- As disclosure standards for nonfinancial information beyond climate change are already under development in accordance with the CSRD, interoperability with the CSRD is a particularly essential issue. The sooner the ISSB initiates research on topics beyond climate change, the easier it will be to ensure interoperability with other standards. Hence, New Research is also important.
In regard to "enhancing the SASB standards" set out in paragraph 19(d), industry-specific standards formulated by the Sustainability Accounting Standards Board (SASB) can provide particular convenience for single-business companies. However, given factors such as the existence of numerous conglomerate corporate groups around the world and the impact of national culture on commercial customs and labor practices, sufficient attention should be paid to the difficulty of ensuring the practicability of industry-specific standards on a global level.
Criteria for assessing sustainability reporting matters that could be added to the ISSB's work plan (Question 2)
We consider "the importance of the matter to investors" stated in paragraph 24(1) to be a particularly critical assessment criterion. From the perspective of constraints on corporate resources as well, the ISSB should give consideration to restricting disclosure requirements to information that is really necessary for investors.
New research and standard-setting projects that could be added to the ISSB's work plan (Question 3)
The themes where each company finds importance differ greatly depending on the industry, business scale, and regional characteristics. For that reason, we do not prioritize the project proposals enumerated in Appendix A.
Among our Task Force's member companies, however, more companies tend to emphasize human capital. The main reasons are that human capital is essential to any business activity and hence important to every company, and that the topic has a narrower scope and thus presents a lower hurdle for disclosure, than the other topics. The topic of human rights also needs to be given some consideration in light of its relation with human capital.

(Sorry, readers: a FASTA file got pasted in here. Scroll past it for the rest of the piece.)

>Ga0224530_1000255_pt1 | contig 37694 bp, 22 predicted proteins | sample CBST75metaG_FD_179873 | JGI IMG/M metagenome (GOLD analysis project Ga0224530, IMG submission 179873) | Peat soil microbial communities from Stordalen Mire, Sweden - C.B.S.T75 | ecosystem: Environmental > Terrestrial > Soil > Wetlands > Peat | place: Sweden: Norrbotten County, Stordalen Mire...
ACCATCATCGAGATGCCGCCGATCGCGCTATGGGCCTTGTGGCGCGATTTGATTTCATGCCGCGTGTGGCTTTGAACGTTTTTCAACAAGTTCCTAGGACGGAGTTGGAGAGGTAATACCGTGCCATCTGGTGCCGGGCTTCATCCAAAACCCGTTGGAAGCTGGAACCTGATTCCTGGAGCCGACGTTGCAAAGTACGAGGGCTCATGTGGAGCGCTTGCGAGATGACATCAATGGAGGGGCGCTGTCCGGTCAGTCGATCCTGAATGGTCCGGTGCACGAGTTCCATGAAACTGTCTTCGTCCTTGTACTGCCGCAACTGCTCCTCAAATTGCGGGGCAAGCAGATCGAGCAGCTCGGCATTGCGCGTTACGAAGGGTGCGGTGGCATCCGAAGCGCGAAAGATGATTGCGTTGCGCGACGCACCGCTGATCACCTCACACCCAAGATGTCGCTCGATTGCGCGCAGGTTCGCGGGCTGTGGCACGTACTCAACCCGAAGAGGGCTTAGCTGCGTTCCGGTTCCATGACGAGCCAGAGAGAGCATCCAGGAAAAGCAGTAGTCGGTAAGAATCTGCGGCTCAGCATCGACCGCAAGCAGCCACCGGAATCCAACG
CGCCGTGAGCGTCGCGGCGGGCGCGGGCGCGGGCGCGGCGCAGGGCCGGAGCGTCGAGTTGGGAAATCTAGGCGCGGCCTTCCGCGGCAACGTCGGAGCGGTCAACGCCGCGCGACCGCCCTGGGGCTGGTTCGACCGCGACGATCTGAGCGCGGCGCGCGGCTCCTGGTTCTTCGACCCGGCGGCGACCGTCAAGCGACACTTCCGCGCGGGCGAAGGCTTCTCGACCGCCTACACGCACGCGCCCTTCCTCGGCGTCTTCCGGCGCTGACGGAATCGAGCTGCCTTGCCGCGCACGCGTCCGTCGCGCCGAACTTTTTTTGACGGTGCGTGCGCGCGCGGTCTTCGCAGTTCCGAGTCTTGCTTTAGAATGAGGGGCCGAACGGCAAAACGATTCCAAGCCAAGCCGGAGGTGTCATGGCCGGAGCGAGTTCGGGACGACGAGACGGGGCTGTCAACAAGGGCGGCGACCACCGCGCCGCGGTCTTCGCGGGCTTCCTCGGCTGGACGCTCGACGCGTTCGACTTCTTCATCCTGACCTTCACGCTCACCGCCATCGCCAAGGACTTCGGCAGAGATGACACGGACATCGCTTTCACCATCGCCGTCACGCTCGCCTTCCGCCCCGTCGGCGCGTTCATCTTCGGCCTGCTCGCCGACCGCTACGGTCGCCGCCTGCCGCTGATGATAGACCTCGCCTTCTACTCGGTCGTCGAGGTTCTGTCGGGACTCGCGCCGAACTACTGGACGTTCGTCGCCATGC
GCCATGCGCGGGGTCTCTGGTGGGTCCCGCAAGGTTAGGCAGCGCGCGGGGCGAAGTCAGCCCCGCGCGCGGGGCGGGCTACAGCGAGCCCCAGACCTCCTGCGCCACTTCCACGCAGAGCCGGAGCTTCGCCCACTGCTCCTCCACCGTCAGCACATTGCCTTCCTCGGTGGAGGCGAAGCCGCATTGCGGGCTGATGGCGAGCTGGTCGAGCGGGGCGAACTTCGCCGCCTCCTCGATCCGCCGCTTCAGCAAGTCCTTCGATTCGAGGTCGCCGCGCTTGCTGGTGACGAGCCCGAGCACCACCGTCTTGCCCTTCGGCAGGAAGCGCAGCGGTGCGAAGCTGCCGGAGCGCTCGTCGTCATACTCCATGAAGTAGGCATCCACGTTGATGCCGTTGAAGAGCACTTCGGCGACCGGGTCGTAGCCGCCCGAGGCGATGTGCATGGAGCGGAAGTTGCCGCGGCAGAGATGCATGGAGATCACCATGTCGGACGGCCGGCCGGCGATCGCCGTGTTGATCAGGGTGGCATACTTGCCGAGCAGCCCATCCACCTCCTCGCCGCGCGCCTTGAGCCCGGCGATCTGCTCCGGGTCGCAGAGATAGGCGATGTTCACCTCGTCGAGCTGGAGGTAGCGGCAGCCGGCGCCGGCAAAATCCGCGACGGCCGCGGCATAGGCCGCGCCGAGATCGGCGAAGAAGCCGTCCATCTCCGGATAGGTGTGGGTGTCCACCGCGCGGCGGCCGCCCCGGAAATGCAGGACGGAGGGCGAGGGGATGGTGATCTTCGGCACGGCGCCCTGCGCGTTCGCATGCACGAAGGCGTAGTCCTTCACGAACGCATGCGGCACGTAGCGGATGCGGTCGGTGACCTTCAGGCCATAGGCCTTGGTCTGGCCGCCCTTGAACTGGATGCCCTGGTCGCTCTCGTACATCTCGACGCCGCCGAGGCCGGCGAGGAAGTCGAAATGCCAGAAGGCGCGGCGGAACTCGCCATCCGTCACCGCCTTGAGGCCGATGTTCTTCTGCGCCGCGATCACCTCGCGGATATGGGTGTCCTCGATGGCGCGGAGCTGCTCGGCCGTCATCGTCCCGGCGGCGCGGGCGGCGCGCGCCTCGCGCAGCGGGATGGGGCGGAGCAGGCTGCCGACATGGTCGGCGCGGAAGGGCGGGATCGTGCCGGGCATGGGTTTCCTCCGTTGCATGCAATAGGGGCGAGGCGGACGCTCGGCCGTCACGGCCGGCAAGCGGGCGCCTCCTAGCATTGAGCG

We do not comment on the priority of subtopics. Which items should be prioritized depends on the environment in which the company operates. We would like to stress that under such circumstances, it is not efficient to require all companies to make uniform disclosures at the same level in compliance with the disclosure requirements of ISSB Standards. The ISSB should aim at designing a system that allows individual companies to focus more on the items they consider important to themselves and efficiently address the items they consider less important.
Other comments (Question 8)
Whereas discussions are underway based on existing disclosure standards and guidelines, we are concerned that this is not an approach conducive to uniformity and narrowing the scope down but one leading to exhaustive disclosure, which would increase the burden on companies and make it difficult for investors to assess enterprise value. We expect the formulation of standards that require companies to only disclose the minimum necessary information for investment decisions. To ensure that high-quality disclosure is made with the minimum necessary information, the ISSB should consider the overall balance of the disclosure system.
Since the start of the 21st century, it is technology companies and Asian companies that have greatly increased their market capitalization, and some of the former are among the top constituents of ESG indexes. If priorities are to be given for the topics to be considered, research should first be conducted on what are the sources of these high-growth companies' value and what disclosure items would be useful in understanding and analyzing them.